The Intersection of Faith Communities and Mental Health

The Intersection of Faith Communities and Mental Health

By Cathy Murphy, Director of Community Outreach

Many people with mental health conditions, including suicide risk, often turn first to their faith community for help. On Thursday, March 30th the North Fulton Mental Health Collaborate will lead a panel discussion surrounding mental health and the important role of our faith communities.

Spirituality and Mental Health

Many turn to their faith community for support in dealing with mental health problems. Supportive relationships, such as family, long-term friendships and meaningful connections through faith can be important to building resilience and well-being. Faith communities can also play a key role in educating their members about mental health problems.

Culture and Mental Health

Culture can provide a lens for how people think about mental health and how people and mental health professionals interact with one another. Racial and ethnic minorities bear a greater burden from unmet mental health needs due to the stigma surrounding mental health in their culture. There is also a racial/ethnic inequity within the mental health workforce. Just this month, Rep. Michelle Au, D-Johns Creek, was able to get a last-minute amendment to H.B. 520 that would require a workforce study commission to examine cultural competence and language to better understand how the state can meet the mental health needs of Georgia’s diverse population.

How can Faith Communities address these issues and minister to those in need?

Educate your communities and congregations. Promote awareness by educating the members of your communities and congregations about mental health issues through educational forums and other opportunities.

  • Invite local mental health experts—including those who have experienced mental illness—to speak with your congregation or at community gatherings.
  • Share facts and common myths about mental health.
  • Organize additional meetings, dinners, or other gatherings for members of your congregation or community to have conversations about mental health.

Identify opportunities to support people with mental illnesses. Religious organizations can play an important role in supporting individuals living with mental illnesses and encouraging them to seek help.

  • Consider offering your organization’s meeting spaces for community conversations and support groups focused on addressing mental health issues.
  • Provide space for peer-led groups that give people the chance to tell their stories in their own time and way.
  • Support community programs (for example: peer mentoring programs or opportunities for volunteering) that encourage social participation and inclusion for all people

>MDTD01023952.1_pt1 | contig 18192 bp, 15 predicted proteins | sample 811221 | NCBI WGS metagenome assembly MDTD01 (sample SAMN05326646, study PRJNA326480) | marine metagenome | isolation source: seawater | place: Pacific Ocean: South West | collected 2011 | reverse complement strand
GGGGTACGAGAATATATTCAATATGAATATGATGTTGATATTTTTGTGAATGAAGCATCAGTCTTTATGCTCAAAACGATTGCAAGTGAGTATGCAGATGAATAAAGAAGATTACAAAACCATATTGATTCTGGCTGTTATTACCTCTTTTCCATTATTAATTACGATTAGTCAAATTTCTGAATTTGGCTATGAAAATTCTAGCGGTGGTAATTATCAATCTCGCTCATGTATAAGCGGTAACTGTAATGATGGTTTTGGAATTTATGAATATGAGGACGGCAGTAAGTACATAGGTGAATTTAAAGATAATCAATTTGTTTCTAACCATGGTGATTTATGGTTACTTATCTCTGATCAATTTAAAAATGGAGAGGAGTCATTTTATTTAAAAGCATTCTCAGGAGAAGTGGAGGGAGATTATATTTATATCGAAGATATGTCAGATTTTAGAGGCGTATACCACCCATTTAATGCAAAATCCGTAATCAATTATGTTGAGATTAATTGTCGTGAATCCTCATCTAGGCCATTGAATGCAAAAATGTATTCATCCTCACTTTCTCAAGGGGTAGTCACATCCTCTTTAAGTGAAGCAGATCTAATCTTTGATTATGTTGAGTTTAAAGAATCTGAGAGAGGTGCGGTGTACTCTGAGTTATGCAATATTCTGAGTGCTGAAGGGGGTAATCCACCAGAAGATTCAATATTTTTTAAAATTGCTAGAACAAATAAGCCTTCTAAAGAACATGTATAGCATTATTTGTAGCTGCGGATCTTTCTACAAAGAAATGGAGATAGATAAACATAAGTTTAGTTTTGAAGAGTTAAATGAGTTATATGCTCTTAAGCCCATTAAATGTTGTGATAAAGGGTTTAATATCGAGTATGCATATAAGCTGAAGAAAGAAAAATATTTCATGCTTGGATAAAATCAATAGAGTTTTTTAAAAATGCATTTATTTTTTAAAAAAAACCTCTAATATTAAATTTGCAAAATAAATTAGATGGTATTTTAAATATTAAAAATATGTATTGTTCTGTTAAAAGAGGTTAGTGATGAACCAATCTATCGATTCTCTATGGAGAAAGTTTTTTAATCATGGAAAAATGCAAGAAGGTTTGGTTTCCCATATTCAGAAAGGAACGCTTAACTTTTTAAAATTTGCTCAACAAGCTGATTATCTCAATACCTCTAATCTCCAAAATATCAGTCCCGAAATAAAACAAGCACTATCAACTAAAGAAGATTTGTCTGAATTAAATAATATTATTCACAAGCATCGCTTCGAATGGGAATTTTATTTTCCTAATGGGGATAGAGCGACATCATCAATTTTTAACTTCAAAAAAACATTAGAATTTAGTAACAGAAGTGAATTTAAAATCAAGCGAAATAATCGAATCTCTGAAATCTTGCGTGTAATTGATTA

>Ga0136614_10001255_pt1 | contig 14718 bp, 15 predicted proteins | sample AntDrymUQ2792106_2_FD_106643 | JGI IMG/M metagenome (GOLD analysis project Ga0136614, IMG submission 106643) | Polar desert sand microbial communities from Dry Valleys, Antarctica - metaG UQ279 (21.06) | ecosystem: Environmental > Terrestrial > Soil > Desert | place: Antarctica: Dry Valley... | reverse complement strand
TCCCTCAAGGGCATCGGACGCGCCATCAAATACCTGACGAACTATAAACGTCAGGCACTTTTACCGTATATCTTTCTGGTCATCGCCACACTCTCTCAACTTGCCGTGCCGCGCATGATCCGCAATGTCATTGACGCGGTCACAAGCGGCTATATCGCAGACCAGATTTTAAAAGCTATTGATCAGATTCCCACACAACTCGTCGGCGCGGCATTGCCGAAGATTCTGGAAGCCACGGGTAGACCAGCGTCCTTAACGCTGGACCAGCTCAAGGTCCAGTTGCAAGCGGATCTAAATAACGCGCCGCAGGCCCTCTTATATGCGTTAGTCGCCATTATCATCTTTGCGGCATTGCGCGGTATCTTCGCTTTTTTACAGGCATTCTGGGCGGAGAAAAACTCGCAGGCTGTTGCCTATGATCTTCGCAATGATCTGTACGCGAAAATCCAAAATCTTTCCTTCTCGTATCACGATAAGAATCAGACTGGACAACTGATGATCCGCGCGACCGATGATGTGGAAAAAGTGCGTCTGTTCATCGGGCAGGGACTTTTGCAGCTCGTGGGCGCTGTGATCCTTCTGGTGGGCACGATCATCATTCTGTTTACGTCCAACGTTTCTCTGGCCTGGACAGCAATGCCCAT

Connect individuals and families to help. Strengthen the connections within your community to mental health services and support and enhance linkages between mental health, substance abuse, disability, and other social services.

  • Learn the basic signs of mental illnesses and other facts about mental health to encourage those in need to seek help.
  • Remind others that people can and do recover from mental health challenges and that help is available and effective.
  • Train key community members (such as adults who work with the children, youth, older adults, veterans, and LGBTQIA) to identify the signs of depression and suicide and refer people to resources.
  • Develop relationships with local mental health service providers and other family and youth organizations to help direct individuals and families in need to available services and support in the community.

Promote acceptance of those with mental health issues. The voices of leaders and members of faith-based organizations can greatly influence attitudes about mental health conditions and those who experience them.

  • Talk about your own mental health openly.
  • Be an example of taking good care of your mental health by making mental wellness a priority in your personal life.
  • Be inclusive. Mental health affects all of us.
  • Foster opportunities to build connections with individuals and families dealing with mental health challenges through trust and acceptance.
  • Foster safe and supportive environments for people to openly talk about mental health, stress, trauma, and related issues.

Join us on Thursday, March 30th from 10:00-11:30am at Alpharetta FUMC, 69 North Main St., Alpharetta to be a part of this important discuss. Learn more about the event and our panelists on our website at

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